LAPT Mar del Plata: Table USA
Four days ago, Brandon Demes was home in Arizona, grinding his way through a capped field of 256 in the SCOOP $2,600 Heads-Up NLHE event. Demes ended up finishing third, good for a $51,200 infusion to his bankroll and today finds himself in Argentina-- 6,000 miles away from home, seated across the table from Chris Moneymaker.
Demes has made the long trek to the Southern Hemisphere before-- he and his roommate, fellow online pro Brian Tate, have been traveling to LAPT events all season. Though Tate went out in the early going, Demes is well-stacked with about 30,000 in chips.
Moneymaker and Demes are the only two English-speaking players at their table. Naturally, they've become fast friends, chatting to each other between hands. Moneymaker has had to contend with having a target on his back all day. If players aren't calling him down to the river, they're reraising him with abandon. Here's one example.
With the blinds at 300/600, everyone folded to the player on the button, who limped in. Moneymaker popped it to 2,600 straight from the small blind. The big blind gave up his hand, but the button immediately moved all in for about 15,000 or so.
"Seriously?" asked Moneymaker, a puzzled expression on his face.
He returned to his stack and counted out the amount the call would cost him, cutting out his orange 1,000-denomination chips into three neat piles of five chips each, a small pile of hundreds and quarters atop the center stack. Though Moneymaker had not declared a call or placed the chips over the betting line, the dealer swooped in and started pulling his stack into the middle.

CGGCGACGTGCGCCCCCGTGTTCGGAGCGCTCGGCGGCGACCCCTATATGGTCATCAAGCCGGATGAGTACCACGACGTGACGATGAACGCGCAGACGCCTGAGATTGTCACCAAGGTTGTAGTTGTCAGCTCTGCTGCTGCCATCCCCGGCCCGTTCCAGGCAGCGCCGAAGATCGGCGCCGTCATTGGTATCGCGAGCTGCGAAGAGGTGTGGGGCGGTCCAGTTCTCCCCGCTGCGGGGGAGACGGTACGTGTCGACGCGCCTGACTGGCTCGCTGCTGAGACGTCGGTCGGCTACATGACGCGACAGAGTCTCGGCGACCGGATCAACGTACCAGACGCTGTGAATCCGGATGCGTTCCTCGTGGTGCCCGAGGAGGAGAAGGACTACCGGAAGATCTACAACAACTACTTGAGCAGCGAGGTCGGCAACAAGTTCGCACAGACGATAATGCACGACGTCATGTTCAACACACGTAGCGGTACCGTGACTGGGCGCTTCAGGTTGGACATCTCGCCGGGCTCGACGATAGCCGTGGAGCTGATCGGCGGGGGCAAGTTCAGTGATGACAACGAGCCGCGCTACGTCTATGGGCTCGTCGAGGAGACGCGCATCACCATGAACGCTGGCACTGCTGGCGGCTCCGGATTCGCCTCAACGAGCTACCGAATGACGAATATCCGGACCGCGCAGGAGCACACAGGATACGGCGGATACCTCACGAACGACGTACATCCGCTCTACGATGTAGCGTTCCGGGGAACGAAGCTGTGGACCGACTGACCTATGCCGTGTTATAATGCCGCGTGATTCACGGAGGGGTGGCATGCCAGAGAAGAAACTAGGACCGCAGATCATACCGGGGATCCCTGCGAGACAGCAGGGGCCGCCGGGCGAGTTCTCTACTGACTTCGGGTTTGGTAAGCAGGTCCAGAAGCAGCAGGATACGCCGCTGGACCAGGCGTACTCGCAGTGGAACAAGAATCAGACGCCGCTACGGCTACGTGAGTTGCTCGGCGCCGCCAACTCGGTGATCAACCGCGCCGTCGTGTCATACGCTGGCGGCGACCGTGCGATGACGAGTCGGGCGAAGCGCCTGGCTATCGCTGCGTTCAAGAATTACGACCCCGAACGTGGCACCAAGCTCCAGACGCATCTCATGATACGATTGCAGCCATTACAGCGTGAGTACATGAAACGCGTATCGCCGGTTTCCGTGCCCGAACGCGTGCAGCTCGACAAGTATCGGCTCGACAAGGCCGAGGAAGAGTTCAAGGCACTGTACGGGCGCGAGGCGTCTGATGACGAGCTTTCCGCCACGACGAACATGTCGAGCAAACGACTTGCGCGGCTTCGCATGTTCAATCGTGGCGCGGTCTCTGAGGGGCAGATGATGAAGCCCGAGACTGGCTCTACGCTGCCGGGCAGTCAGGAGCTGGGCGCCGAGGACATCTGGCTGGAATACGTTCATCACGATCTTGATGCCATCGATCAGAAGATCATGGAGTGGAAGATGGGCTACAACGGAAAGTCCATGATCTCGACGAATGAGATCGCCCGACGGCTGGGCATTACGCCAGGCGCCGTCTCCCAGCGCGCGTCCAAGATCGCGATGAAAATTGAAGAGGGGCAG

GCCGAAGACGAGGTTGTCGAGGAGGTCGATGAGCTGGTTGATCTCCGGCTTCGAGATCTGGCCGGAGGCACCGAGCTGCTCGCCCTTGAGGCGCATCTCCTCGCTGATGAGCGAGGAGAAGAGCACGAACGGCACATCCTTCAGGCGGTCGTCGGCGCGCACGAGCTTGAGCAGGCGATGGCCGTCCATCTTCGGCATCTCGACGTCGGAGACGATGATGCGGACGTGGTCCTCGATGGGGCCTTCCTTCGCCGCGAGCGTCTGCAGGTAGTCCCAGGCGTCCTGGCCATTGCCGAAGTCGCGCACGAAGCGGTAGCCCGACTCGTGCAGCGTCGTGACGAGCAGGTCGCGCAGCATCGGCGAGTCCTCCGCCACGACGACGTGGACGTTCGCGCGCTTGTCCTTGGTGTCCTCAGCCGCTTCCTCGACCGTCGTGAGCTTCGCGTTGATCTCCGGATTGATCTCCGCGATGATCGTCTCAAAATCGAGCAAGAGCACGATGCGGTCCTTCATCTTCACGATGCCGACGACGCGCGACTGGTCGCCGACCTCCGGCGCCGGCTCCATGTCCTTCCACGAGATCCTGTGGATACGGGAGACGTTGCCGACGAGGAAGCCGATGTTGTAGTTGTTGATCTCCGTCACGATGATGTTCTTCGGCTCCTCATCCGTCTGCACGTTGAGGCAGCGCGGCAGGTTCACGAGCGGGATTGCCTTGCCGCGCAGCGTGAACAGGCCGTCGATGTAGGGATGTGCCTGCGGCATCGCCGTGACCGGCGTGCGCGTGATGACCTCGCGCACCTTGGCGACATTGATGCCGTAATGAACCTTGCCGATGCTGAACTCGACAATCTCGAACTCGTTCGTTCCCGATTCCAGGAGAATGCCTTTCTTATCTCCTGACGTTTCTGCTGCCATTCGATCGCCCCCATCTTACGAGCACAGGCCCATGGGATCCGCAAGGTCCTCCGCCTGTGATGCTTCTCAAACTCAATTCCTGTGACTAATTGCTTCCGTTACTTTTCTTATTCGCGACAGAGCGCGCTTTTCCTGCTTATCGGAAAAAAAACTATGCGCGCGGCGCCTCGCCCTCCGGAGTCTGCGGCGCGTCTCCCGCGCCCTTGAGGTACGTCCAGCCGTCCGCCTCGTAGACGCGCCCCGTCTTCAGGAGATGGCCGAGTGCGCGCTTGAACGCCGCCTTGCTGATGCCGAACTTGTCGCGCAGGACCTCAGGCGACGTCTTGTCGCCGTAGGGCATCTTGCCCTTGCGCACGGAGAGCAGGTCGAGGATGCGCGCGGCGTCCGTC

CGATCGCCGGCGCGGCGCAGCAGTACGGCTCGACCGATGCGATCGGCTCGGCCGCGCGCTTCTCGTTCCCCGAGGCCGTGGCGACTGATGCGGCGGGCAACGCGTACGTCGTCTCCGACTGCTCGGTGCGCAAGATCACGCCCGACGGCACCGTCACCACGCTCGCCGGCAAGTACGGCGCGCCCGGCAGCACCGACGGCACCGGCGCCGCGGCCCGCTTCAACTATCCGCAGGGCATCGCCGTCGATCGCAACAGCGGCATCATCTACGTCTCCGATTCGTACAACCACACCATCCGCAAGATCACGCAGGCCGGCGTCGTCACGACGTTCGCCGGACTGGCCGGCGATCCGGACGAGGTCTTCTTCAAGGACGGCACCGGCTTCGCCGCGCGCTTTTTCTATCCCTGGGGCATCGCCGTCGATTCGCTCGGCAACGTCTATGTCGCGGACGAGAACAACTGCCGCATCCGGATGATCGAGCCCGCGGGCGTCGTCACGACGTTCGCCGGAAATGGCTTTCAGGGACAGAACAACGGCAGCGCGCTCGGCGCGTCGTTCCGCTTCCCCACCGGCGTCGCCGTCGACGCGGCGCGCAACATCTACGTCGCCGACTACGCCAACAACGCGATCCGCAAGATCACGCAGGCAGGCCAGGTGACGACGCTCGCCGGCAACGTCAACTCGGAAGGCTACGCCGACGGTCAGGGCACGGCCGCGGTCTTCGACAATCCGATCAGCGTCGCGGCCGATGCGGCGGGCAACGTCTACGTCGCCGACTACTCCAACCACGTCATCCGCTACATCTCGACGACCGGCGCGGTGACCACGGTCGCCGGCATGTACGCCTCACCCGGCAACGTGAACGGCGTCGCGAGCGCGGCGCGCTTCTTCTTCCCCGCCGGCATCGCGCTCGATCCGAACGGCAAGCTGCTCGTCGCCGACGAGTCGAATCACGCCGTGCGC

"Whoa!" cried Moneymaker, putting his hands over his chips. "I haven't called yet!"
Ultimately, Moneymaker folded pocket tens face-up. The button flashed a pair of deuces and as soon as the pot was pushed his way, ran over to a friend on the rail, babbling in Spanish about how he bluffed a world champion.
"I got played. Not the first time, won't be the last," Moneymaker sighed.
"You know, I would have called with nines. Nines flop more sets than any other cards in the deck. They're heavier," he joked.
A few hands later, Moneymaker made a stand. The UTG player limped in for 600 and Moneymaker made it 2,300 to go from the button. The blinds folded, but the UTG player grabbed a handful of chips and threw them toward the middle of the table, 6,600 in total. Moneymaker considered for several minutes, asking his opponent for a count. In a similar fashion to the previous hand, Moneymaker counted out the amount of a call, but then turned around and pushed his entire stack in. The UTG player tanked for an eternity before he flashed a ten and mucked his hand.
This time, he had aces.